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On SQL Server not nullable varchar columns can hold empty strings.

Under ORACLE they can't, because varchar2 treat '' as equivalent to NULL.

If you design a database schema suitable for both RDBMS it seems to be a good idea to add to each not nullable varchar column on SQL Server a constraint which disallows empty strings.

But which is the best way to formulate such a constraint?

I started with

if OBJECT_ID('varchar_without_empty_cols') > 0 drop table varchar_without_empty_cols
go

create table varchar_without_empty_cols (
id int ,
val varchar(10) not null CHECK (val <> '') 
)
go


insert into varchar_without_empty_cols values (1, ' ')  -- this ought be OK
go
insert into varchar_without_empty_cols values (2, '')   -- this has to violate the check
go
insert into varchar_without_empty_cols values (3, null) -- this violates the not null
go 

select * from varchar_without_empty_cols

But this constraint not only inhibits empty strings, which is intended, but it also inhibits strings consisting of a single character, and that is not what I intend.

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2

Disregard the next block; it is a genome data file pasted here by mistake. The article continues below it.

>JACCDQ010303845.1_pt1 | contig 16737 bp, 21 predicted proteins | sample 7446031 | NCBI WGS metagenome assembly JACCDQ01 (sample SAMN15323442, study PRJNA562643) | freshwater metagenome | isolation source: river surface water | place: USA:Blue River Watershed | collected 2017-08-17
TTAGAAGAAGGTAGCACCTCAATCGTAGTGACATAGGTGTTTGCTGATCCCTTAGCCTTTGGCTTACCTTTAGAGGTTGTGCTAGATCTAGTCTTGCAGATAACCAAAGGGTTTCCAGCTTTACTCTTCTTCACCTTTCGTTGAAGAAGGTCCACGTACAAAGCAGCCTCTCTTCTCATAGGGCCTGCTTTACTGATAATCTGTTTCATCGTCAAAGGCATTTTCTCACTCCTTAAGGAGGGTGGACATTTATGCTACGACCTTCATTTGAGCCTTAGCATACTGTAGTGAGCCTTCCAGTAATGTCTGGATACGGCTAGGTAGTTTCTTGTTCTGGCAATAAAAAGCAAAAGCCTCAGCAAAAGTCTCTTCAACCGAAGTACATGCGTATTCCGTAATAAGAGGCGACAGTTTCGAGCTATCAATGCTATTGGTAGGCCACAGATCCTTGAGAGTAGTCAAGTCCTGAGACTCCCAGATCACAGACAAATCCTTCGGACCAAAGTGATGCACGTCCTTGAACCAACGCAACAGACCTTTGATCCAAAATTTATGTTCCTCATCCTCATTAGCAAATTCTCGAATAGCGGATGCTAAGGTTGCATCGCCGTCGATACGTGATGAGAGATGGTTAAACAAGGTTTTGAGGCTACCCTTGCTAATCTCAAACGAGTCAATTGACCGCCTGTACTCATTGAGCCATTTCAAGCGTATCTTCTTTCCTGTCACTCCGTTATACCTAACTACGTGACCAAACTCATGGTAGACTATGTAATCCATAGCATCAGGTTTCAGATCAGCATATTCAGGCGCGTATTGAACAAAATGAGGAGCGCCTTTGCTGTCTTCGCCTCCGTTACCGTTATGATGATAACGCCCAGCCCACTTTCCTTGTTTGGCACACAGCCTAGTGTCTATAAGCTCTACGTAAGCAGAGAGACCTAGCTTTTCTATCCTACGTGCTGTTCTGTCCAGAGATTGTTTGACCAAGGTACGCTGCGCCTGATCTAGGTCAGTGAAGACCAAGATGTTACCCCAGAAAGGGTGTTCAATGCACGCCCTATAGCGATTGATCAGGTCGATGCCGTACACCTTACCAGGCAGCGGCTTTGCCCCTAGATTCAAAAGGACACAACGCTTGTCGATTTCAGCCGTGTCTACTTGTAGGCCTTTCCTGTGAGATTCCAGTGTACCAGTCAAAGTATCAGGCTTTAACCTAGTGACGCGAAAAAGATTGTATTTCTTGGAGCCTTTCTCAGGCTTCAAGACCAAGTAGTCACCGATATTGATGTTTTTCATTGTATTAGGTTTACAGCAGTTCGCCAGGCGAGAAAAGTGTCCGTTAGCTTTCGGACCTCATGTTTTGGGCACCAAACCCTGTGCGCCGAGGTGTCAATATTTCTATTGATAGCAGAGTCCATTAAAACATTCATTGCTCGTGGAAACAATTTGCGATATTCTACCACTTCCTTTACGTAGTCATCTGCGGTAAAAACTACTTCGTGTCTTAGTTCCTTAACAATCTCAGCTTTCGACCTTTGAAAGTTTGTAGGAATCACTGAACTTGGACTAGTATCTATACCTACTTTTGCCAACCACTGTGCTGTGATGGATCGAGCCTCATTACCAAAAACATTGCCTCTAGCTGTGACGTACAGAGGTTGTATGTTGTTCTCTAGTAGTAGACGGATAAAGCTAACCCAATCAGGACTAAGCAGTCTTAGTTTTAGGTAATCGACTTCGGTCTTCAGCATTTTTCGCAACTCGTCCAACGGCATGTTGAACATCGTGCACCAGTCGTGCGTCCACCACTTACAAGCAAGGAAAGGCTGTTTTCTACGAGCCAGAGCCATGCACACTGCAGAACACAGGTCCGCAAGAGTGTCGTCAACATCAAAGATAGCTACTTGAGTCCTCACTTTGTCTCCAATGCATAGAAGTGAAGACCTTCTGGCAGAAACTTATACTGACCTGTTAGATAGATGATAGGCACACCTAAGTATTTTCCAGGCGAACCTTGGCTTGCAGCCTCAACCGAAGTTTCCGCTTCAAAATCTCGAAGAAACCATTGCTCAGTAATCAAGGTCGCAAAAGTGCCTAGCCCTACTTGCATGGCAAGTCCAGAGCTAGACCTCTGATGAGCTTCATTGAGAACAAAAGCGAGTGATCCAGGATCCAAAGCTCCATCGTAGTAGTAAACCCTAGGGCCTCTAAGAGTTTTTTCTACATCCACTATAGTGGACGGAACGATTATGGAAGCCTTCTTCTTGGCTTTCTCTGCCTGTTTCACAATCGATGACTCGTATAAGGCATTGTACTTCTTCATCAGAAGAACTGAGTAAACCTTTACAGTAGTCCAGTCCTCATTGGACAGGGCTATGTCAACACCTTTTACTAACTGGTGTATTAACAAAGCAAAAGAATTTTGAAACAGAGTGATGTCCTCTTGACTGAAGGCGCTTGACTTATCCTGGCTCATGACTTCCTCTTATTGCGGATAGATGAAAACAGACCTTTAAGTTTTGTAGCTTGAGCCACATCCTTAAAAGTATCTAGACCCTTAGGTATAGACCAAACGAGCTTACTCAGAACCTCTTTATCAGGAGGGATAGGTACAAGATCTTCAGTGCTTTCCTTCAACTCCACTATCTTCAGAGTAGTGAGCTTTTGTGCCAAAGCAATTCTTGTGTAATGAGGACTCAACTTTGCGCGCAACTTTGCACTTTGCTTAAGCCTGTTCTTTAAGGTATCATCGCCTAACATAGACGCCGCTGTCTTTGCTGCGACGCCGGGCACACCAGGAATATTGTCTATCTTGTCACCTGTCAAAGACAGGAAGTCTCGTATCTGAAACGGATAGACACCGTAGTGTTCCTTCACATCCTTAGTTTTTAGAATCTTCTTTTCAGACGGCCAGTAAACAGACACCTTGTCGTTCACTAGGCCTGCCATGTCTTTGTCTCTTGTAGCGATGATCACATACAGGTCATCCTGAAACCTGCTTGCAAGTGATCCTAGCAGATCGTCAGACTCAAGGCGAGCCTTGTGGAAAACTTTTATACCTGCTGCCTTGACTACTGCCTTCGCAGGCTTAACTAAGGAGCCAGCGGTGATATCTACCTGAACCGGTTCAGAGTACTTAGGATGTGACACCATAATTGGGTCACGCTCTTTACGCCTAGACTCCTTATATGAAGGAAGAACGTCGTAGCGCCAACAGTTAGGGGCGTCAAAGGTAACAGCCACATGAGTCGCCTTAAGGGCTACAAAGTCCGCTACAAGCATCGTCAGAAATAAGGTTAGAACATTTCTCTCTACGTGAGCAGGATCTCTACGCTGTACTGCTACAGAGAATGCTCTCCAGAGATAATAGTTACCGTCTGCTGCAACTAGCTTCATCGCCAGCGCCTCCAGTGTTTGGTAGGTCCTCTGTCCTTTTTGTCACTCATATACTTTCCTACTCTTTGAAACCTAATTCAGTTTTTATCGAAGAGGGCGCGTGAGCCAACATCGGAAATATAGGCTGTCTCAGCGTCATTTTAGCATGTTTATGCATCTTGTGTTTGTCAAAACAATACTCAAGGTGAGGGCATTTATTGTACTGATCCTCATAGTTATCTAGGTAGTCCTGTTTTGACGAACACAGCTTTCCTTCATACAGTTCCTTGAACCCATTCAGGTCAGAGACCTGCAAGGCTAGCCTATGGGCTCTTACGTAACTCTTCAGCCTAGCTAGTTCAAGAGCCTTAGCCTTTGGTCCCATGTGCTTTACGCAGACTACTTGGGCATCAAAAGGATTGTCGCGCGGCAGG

SQL Server disregards trailing spaces, which is why a single space would still violate the constraint. –  JNK Dec 21 '11 at 15:31
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1 Answer

up vote 8 down vote accepted

To allow strings containing only spaces but disallow empty strings you can use

CREATE TABLE varchar_without_empty_cols
  (
     id  INT,
     val VARCHAR(10) NOT NULL CHECK (DATALENGTH(val) > 0)
  )  
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+1 But I'm curious if there other ways to write this constraint. –  bernd_k Dec 21 '11 at 15:37
2  
@bernd_k - CHECK (val LIKE '_%' ) –  Martin Smith Dec 21 '11 at 15:39
    
It seems that both Oracle and SQL-Server need special treatment to identify empty strings. –  ypercube Dec 21 '11 at 15:48
    
@Martin: I suppose that CHECK (val > '' ) would not work either in SQL-Server. –  ypercube Dec 21 '11 at 15:56
1  
@ypercube CHECK (val > '' ) doesn't work in SQL-Server. –  bernd_k Dec 21 '11 at 16:00
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